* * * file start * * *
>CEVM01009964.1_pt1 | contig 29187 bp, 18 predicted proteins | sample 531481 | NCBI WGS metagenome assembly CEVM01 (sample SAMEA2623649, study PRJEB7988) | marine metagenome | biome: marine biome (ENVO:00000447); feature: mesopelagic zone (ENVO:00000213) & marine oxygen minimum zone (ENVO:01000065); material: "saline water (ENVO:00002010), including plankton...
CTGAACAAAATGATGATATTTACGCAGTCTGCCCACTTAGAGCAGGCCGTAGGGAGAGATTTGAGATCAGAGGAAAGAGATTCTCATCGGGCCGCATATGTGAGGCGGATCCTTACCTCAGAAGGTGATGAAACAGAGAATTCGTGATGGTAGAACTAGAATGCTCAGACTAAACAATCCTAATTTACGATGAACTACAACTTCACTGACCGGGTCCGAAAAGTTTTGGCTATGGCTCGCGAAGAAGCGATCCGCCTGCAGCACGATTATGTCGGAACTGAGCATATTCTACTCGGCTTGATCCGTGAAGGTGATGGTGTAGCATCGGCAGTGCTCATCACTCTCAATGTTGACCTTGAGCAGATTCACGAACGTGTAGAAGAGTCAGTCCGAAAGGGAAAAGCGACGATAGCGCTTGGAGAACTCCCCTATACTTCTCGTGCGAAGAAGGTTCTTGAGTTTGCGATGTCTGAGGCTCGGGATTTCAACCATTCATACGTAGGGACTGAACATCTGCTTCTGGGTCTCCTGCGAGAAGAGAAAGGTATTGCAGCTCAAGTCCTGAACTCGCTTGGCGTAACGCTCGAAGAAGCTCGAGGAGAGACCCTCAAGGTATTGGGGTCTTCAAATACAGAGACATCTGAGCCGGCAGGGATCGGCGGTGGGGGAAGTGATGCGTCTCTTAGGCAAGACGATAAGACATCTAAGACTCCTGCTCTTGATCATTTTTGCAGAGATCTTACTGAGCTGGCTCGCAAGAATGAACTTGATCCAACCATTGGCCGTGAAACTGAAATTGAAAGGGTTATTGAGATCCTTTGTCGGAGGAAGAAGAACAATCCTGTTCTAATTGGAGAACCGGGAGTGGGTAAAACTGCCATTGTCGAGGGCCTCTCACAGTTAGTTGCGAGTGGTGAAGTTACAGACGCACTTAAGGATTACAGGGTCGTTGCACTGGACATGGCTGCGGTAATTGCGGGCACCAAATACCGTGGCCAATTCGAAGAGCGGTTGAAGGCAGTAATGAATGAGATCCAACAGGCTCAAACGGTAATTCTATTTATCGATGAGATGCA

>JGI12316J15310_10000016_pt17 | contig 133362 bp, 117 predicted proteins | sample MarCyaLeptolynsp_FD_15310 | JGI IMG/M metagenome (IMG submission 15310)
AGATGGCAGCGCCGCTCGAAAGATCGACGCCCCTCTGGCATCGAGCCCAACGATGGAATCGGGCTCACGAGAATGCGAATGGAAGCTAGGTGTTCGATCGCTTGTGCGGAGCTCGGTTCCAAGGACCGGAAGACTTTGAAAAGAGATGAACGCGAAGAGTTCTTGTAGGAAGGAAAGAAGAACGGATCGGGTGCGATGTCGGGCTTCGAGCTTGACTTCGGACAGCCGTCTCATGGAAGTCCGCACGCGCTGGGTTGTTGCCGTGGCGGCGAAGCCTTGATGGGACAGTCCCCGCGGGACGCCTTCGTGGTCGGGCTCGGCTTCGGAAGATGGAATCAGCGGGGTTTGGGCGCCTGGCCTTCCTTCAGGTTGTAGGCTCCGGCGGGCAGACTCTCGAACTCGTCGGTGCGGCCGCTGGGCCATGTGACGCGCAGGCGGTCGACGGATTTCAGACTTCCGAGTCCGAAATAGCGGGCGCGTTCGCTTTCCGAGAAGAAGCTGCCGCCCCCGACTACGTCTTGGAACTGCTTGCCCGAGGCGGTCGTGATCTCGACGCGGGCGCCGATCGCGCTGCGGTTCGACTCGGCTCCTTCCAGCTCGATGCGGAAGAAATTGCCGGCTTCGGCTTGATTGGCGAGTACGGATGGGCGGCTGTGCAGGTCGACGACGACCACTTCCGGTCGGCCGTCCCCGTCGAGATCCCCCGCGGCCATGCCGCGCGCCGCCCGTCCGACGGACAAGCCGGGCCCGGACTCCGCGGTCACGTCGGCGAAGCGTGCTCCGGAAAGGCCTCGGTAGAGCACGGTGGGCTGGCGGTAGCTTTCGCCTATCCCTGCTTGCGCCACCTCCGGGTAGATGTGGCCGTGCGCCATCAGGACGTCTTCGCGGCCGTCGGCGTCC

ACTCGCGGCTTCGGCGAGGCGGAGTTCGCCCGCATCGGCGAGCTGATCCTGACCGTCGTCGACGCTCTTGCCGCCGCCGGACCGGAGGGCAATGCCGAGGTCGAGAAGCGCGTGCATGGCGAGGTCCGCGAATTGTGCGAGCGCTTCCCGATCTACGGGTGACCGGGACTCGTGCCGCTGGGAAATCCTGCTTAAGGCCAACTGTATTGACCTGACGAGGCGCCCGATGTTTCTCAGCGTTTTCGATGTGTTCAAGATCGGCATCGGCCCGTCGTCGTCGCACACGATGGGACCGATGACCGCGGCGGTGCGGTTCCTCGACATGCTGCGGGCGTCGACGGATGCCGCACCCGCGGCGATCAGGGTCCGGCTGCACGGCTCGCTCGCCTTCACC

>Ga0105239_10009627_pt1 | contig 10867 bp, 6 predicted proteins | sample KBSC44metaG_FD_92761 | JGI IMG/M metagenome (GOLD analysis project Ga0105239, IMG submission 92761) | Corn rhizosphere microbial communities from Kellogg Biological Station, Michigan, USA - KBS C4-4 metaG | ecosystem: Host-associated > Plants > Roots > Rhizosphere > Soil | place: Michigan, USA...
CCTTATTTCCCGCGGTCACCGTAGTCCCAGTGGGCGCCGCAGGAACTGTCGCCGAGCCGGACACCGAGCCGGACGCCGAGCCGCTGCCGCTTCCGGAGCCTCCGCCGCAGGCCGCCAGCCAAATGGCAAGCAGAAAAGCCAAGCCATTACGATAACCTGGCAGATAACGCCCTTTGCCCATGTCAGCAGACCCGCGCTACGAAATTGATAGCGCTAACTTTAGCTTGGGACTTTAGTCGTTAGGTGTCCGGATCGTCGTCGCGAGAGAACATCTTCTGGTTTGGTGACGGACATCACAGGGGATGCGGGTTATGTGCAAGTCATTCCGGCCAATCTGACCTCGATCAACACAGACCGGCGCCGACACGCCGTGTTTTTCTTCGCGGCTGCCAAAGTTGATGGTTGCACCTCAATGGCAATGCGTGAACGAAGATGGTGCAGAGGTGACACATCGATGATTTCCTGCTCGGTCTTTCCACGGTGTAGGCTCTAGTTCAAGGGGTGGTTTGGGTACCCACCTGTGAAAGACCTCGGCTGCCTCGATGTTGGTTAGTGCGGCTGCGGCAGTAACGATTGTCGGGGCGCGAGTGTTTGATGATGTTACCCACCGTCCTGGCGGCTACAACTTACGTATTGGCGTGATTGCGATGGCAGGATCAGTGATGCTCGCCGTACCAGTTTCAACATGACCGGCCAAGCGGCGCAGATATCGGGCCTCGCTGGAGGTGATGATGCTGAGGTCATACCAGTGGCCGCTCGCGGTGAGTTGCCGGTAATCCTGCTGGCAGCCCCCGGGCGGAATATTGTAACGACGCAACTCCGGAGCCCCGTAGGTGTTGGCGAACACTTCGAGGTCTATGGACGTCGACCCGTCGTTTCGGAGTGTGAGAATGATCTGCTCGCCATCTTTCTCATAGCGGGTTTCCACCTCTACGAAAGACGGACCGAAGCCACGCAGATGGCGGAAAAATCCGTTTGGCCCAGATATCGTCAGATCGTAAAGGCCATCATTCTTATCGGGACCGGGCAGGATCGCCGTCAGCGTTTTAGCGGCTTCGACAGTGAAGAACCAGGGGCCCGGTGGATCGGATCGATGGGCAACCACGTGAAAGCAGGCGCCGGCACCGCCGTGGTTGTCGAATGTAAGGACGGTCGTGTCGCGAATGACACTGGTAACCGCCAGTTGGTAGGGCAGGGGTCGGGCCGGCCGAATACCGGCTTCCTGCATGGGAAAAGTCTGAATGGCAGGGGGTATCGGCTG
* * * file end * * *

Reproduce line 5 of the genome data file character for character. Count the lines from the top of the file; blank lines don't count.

ACTCGCGGCTTCGGCGAGGCGGAGTTCGCCCGCATCGGCGAGCTGATCCTGACCGTCGTCGACGCTCTTGCCGCCGCCGGACCGGAGGGCAATGCCGAGGTCGAGAAGCGCGTGCATGGCGAGGTCCGCGAATTGTGCGAGCGCTTCCCGATCTACGGGTGACCGGGACTCGTGCCGCTGGGAAATCCTGCTTAAGGCCAACTGTATTGACCTGACGAGGCGCCCGATGTTTCTCAGCGTTTTCGATGTGTTCAAGATCGGCATCGGCCCGTCGTCGTCGCACACGATGGGACCGATGACCGCGGCGGTGCGGTTCCTCGACATGCTGCGGGCGTCGACGGATGCCGCACCCGCGGCGATCAGGGTCCGGCTGCACGGCTCGCTCGCCTTCACC